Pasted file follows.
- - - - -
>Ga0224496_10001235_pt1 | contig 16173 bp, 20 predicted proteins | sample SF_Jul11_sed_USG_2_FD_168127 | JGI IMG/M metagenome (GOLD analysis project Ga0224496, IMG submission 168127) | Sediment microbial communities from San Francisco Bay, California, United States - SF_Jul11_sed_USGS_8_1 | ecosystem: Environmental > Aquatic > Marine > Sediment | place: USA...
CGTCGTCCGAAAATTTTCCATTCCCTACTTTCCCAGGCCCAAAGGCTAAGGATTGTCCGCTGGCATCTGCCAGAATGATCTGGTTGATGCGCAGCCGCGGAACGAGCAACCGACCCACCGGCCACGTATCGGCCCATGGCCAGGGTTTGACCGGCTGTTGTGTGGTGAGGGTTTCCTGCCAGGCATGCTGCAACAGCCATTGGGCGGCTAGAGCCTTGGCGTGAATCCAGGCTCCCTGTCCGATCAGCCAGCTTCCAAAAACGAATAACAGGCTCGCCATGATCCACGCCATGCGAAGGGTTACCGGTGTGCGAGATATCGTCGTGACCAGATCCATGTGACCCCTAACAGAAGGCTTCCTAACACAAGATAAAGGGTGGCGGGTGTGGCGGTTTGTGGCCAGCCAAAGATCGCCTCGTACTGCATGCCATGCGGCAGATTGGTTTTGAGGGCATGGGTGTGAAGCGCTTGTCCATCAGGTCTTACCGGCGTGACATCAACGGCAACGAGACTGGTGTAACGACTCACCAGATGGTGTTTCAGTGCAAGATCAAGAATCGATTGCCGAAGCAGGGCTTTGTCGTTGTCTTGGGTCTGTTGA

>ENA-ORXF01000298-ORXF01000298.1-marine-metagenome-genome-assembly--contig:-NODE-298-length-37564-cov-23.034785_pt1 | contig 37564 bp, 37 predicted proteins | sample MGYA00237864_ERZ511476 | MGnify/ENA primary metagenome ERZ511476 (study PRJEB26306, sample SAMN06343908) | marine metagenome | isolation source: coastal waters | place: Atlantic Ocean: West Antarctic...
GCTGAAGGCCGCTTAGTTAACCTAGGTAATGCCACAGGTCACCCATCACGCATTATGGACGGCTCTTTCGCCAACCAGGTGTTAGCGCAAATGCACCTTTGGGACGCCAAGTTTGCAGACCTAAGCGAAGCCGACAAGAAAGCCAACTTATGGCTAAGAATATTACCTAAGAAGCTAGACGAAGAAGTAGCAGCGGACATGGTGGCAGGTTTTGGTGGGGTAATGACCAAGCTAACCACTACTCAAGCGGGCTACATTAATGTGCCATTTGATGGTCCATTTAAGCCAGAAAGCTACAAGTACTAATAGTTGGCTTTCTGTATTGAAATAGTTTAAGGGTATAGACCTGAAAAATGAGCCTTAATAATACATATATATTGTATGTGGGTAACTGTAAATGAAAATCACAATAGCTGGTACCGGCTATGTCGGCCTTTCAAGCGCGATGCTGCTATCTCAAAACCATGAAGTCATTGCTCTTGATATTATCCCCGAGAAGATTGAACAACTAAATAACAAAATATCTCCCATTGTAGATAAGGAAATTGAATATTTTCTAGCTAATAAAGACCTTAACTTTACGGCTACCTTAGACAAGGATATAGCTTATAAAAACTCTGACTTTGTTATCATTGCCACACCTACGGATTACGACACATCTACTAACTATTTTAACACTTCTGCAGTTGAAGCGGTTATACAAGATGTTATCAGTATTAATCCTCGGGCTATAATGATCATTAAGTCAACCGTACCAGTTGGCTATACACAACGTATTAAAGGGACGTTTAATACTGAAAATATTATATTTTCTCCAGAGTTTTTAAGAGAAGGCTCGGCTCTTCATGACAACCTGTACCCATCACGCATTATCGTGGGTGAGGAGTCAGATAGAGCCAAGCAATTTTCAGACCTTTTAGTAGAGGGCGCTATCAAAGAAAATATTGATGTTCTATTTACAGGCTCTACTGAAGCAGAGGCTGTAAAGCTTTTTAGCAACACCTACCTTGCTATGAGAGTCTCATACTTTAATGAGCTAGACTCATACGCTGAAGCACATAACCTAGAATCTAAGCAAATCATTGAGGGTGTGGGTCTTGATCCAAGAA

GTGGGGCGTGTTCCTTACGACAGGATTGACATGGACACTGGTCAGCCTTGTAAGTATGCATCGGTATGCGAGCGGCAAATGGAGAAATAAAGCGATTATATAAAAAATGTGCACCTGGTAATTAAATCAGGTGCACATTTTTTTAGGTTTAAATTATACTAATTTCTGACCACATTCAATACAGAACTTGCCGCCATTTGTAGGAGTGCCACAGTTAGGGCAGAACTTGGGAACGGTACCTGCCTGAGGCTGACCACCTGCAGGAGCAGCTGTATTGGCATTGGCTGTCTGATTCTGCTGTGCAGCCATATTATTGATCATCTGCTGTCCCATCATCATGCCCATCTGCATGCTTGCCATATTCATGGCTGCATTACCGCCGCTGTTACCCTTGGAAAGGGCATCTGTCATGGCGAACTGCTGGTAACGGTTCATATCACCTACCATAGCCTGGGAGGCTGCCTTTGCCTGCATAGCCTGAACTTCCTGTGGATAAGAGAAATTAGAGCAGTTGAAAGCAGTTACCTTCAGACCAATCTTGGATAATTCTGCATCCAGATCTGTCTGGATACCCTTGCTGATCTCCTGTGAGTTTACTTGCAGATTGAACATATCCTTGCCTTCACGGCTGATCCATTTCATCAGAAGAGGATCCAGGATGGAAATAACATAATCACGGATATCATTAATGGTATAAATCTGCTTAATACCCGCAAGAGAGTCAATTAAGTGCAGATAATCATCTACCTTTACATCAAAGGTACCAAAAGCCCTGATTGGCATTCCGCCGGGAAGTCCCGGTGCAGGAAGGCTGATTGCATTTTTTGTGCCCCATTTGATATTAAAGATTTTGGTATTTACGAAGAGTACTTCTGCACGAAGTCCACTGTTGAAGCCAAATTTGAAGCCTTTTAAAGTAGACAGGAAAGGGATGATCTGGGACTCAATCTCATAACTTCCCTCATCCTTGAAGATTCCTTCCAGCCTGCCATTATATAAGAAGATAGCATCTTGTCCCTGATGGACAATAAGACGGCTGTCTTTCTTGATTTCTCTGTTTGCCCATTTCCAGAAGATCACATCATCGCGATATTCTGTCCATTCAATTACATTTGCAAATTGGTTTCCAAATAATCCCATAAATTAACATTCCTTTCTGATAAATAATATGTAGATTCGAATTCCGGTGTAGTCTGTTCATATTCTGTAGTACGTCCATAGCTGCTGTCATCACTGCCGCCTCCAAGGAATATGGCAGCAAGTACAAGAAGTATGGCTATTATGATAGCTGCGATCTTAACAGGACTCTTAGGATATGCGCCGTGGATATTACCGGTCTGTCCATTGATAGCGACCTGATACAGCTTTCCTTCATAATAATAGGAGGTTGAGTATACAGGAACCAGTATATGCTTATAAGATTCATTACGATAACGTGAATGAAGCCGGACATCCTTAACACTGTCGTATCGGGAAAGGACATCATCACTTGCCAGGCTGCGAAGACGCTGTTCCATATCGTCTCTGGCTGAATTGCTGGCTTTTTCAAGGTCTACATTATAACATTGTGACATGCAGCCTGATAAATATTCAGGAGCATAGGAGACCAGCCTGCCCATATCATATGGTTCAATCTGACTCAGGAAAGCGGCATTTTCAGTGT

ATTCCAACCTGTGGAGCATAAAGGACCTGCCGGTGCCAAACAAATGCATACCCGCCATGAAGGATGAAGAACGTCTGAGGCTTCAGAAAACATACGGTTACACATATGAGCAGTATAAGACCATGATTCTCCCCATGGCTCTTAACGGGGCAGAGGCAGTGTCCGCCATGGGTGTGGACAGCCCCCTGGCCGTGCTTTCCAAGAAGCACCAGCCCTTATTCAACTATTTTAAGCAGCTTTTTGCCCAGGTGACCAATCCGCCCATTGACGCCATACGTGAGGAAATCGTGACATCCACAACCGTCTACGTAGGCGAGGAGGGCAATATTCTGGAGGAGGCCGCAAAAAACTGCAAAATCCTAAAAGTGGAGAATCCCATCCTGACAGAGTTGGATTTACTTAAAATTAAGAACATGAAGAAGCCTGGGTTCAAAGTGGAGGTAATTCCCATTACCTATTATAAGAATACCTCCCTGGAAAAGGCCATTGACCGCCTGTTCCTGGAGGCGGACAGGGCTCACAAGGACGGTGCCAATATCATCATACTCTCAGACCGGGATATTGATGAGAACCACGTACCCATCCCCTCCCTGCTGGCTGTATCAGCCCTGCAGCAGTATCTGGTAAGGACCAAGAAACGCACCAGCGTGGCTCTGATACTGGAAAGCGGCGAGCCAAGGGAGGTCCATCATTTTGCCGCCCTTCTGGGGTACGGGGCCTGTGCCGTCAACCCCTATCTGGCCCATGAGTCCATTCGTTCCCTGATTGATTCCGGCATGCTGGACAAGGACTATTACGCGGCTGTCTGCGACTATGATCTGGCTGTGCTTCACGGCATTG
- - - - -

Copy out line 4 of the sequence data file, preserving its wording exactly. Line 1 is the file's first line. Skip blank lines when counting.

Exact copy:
GCTGAAGGCCGCTTAGTTAACCTAGGTAATGCCACAGGTCACCCATCACGCATTATGGACGGCTCTTTCGCCAACCAGGTGTTAGCGCAAATGCACCTTTGGGACGCCAAGTTTGCAGACCTAAGCGAAGCCGACAAGAAAGCCAACTTATGGCTAAGAATATTACCTAAGAAGCTAGACGAAGAAGTAGCAGCGGACATGGTGGCAGGTTTTGGTGGGGTAATGACCAAGCTAACCACTACTCAAGCGGGCTACATTAATGTGCCATTTGATGGTCCATTTAAGCCAGAAAGCTACAAGTACTAATAGTTGGCTTTCTGTATTGAAATAGTTTAAGGGTATAGACCTGAAAAATGAGCCTTAATAATACATATATATTGTATGTGGGTAACTGTAAATGAAAATCACAATAGCTGGTACCGGCTATGTCGGCCTTTCAAGCGCGATGCTGCTATCTCAAAACCATGAAGTCATTGCTCTTGATATTATCCCCGAGAAGATTGAACAACTAAATAACAAAATATCTCCCATTGTAGATAAGGAAATTGAATATTTTCTAGCTAATAAAGACCTTAACTTTACGGCTACCTTAGACAAGGATATAGCTTATAAAAACTCTGACTTTGTTATCATTGCCACACCTACGGATTACGACACATCTACTAACTATTTTAACACTTCTGCAGTTGAAGCGGTTATACAAGATGTTATCAGTATTAATCCTCGGGCTATAATGATCATTAAGTCAACCGTACCAGTTGGCTATACACAACGTATTAAAGGGACGTTTAATACTGAAAATATTATATTTTCTCCAGAGTTTTTAAGAGAAGGCTCGGCTCTTCATGACAACCTGTACCCATCACGCATTATCGTGGGTGAGGAGTCAGATAGAGCCAAGCAATTTTCAGACCTTTTAGTAGAGGGCGCTATCAAAGAAAATATTGATGTTCTATTTACAGGCTCTACTGAAGCAGAGGCTGTAAAGCTTTTTAGCAACACCTACCTTGCTATGAGAGTCTCATACTTTAATGAGCTAGACTCATACGCTGAAGCACATAACCTAGAATCTAAGCAAATCATTGAGGGTGTGGGTCTTGATCCAAGAA